When all is ideal in a family, the bond between grandparent and child is a special one. Maybe you’ve even heard that grandparenting is the grand reward for parenting. But what happens when the grandparent becomes the parent? Or when parents’ divorce or one parent dies and a grandparents’ visitation rights are taken away? Let’s discuss the legal rights of grandparents.
Pierchoski Estate Law can help parents feel confident that your children will have the relationship with you folks or in-laws that you want them to have.
This is happening more and more often and it’s an issue you’ll want to be aware of if your child has a close relationship with your parents. If you are a grandparent who wants to maintain relationship with your grandkids no matter what, or if you do not have a relationship with your parents and want to ensure that your child doesn’t either, this is also goo information for you. You should always be prepared in the event that something happens to you.
Let’s begin with the first scenario: your child has a close relationship with your parents, that you want to maintain, no matter what happens to you.
In that case, you must put in writing your nomination of your parents as the legal guardians of your child or children. Otherwise, if something were to happen to you, they could lose custody and even visitation rights. This is especially a risk if you are a divorced parent. If you were to die, and your child’s other parent or other grandparents were to fight or attempt to deny your parents’ visitation, your known and documented wishes that your parents maintain a relationship with your child could be pivotal. If you are a grandparent reading this, make sure your child has legally named guardians for your grandchild so that you do not have to suffer through a protracted court battle, created because your child didn’t take a simple action to legally document his or her choices now.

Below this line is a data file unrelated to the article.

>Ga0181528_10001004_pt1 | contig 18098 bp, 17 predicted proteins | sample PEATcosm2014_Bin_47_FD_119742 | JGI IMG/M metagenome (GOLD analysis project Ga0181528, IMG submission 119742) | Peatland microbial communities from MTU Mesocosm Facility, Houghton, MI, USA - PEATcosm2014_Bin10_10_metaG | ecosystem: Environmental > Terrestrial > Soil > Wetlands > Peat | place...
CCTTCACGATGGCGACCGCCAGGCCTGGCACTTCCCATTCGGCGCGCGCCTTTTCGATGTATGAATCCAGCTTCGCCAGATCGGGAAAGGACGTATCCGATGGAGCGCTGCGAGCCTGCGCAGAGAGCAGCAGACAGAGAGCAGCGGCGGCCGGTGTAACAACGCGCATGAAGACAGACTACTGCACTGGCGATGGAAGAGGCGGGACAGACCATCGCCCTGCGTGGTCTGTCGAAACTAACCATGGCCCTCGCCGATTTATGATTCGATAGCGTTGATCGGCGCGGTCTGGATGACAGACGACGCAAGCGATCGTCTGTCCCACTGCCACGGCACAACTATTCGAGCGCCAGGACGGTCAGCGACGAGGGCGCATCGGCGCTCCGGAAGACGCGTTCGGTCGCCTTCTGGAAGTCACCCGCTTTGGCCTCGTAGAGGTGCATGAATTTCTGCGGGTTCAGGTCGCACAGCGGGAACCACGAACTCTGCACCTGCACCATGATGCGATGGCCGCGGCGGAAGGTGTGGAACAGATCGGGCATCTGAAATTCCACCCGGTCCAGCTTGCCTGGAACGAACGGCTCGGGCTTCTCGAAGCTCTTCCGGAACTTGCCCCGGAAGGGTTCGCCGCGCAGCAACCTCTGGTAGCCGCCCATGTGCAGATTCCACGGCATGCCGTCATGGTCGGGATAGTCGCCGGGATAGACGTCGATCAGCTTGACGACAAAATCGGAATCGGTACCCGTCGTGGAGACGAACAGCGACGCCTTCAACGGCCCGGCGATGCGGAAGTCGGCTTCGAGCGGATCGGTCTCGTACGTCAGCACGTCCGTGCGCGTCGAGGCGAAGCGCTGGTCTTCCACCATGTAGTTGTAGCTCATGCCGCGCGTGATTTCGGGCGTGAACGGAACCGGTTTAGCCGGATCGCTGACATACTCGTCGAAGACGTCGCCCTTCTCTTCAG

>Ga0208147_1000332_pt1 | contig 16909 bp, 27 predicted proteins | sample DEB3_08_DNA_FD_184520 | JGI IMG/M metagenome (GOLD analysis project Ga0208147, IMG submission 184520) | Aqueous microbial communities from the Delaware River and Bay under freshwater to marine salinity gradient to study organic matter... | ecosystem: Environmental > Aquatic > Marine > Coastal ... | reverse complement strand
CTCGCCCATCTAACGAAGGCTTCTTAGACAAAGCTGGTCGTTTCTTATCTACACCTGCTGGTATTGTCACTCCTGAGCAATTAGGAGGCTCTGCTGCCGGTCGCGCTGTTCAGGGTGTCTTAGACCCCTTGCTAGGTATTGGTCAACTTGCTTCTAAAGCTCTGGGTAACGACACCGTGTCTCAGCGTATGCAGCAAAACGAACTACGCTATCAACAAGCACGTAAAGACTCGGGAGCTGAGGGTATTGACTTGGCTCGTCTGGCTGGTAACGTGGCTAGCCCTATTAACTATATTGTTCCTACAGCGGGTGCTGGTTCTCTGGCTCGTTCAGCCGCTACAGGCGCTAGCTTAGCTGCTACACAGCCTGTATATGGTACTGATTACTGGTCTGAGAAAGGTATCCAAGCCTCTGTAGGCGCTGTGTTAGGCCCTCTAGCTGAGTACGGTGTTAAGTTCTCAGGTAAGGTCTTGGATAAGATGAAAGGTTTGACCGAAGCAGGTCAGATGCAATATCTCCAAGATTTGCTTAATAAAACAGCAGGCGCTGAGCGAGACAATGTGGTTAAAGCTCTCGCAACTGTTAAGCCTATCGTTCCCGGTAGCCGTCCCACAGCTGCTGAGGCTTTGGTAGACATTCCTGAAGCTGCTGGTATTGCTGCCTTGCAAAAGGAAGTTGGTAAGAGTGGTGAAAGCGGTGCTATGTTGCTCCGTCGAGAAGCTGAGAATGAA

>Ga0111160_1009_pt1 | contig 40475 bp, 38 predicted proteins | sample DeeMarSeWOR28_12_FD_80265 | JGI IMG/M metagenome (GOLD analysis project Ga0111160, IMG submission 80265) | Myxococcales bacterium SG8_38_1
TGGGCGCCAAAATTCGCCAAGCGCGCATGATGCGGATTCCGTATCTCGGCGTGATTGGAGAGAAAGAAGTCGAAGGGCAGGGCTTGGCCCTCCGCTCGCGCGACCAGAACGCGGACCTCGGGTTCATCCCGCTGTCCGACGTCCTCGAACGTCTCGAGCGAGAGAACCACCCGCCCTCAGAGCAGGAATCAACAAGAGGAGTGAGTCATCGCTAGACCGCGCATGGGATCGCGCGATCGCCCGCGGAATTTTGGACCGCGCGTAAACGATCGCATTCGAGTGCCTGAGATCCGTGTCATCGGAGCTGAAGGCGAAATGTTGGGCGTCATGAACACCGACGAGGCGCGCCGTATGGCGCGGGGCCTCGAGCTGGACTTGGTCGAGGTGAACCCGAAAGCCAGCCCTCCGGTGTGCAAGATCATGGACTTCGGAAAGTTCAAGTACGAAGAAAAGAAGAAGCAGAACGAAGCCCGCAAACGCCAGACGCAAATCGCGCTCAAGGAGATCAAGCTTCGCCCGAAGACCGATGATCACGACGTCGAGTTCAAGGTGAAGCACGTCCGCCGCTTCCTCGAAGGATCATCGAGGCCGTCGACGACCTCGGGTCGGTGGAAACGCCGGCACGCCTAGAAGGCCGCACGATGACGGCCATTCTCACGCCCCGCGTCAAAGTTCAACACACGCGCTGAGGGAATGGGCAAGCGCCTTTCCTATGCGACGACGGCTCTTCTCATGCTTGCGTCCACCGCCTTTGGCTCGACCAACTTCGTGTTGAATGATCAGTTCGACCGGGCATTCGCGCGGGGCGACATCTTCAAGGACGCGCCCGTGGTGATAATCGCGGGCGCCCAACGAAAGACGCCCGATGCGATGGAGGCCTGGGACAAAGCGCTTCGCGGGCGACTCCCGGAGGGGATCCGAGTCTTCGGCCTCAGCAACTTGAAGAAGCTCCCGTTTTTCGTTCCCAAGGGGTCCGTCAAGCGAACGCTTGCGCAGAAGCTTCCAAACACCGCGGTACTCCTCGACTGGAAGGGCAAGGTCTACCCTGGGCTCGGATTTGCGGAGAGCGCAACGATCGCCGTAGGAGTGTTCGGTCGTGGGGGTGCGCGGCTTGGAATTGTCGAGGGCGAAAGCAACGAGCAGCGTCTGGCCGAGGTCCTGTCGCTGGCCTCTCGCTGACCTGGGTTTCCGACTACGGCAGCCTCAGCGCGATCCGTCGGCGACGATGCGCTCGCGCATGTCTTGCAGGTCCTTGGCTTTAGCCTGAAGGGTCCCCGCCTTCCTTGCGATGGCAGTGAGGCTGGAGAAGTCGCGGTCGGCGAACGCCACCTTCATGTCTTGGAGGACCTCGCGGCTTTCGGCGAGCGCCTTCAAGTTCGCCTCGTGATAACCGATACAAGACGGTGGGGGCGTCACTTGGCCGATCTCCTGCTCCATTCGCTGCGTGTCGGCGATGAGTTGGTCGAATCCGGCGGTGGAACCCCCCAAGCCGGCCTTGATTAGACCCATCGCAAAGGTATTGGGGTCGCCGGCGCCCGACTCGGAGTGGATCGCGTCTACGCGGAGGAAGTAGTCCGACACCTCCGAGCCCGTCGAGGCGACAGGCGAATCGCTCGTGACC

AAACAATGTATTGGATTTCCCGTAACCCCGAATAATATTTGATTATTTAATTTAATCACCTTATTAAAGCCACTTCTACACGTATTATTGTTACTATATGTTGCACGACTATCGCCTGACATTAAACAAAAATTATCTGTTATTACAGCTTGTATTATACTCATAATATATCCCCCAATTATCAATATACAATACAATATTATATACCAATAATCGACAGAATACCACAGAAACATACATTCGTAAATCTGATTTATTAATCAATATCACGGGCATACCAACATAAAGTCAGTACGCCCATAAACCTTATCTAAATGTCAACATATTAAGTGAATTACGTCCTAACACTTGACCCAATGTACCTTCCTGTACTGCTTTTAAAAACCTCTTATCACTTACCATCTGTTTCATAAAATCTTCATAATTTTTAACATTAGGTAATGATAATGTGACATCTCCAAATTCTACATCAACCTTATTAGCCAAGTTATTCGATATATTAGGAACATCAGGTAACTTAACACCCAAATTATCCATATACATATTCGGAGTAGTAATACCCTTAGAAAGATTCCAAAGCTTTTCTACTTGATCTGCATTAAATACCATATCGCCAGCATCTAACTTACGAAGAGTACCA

In the event that you know you would never want your parents raising your child, it’s just as critical for you to name legal guardians. Quite often, if both parents have become unable to care for their child, due to death or incapacity, grandparents would be the first option the Court system would look to as caregivers for the child.
But, maybe you would choose someone else, or perhaps you would even want there to be restrictions on the care or visitation of your child by your parents. In that case, you must legally document your choices. You may even want to create a confidential exclusion of guardianship, which we prepare as part of a comprehensive Guardianship Plan for your family.
Finally, if you are a grandparent who has already become a primary caretaker for your grandchild, you will want to take the steps of naming legal guardians for the child or children in your care, in case anything happens to you.
To learn more make your appointment with Pierchoski Estate Law. Call 931-363.7222.
A Note from the Attorney, Stan Pierchoski:
The practice of law is a second career for me. After obtaining Master of Science degrees in both Nuclear and Mechanical Engineering, I worked in the Nuclear Power Industry for 15 years. Always having an interest in law, I attended and graduated from law school and founded the Pierchoski Law Firm in 2002 in Pulaski, TN. For several years I practiced as a criminal defense, trial attorney. After my parents passed I became interested in Trust and Estate Law and felt a strong calling to change my practice to the Estate Planning area.
For years I have been exclusively doing trust writing and wealth planning and have become proficient at it. Over the last several years my practice has evolved to serve all age groups including elders and Medicaid Planning. I am always open to your questions and am more than happy to chat with you about your concerns so give me a call or stop by my office. You’ll be glad you did!